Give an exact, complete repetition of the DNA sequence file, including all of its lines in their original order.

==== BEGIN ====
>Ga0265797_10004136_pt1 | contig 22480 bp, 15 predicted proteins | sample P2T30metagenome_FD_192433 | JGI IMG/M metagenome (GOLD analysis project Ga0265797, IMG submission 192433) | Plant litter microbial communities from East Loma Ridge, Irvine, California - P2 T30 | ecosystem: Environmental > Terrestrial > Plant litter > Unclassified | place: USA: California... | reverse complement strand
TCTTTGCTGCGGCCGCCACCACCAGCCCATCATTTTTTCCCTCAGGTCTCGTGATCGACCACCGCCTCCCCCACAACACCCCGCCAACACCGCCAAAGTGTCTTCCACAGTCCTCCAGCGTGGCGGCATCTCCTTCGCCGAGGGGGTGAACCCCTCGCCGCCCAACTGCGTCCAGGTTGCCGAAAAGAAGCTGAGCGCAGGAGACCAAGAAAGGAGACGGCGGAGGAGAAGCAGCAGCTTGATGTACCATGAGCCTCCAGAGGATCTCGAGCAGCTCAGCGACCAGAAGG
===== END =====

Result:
>Ga0265797_10004136_pt1 | contig 22480 bp, 15 predicted proteins | sample P2T30metagenome_FD_192433 | JGI IMG/M metagenome (GOLD analysis project Ga0265797, IMG submission 192433) | Plant litter microbial communities from East Loma Ridge, Irvine, California - P2 T30 | ecosystem: Environmental > Terrestrial > Plant litter > Unclassified | place: USA: California... | reverse complement strand
TCTTTGCTGCGGCCGCCACCACCAGCCCATCATTTTTTCCCTCAGGTCTCGTGATCGACCACCGCCTCCCCCACAACACCCCGCCAACACCGCCAAAGTGTCTTCCACAGTCCTCCAGCGTGGCGGCATCTCCTTCGCCGAGGGGGTGAACCCCTCGCCGCCCAACTGCGTCCAGGTTGCCGAAAAGAAGCTGAGCGCAGGAGACCAAGAAAGGAGACGGCGGAGGAGAAGCAGCAGCTTGATGTACCATGAGCCTCCAGAGGATCTCGAGCAGCTCAGCGACCAGAAGG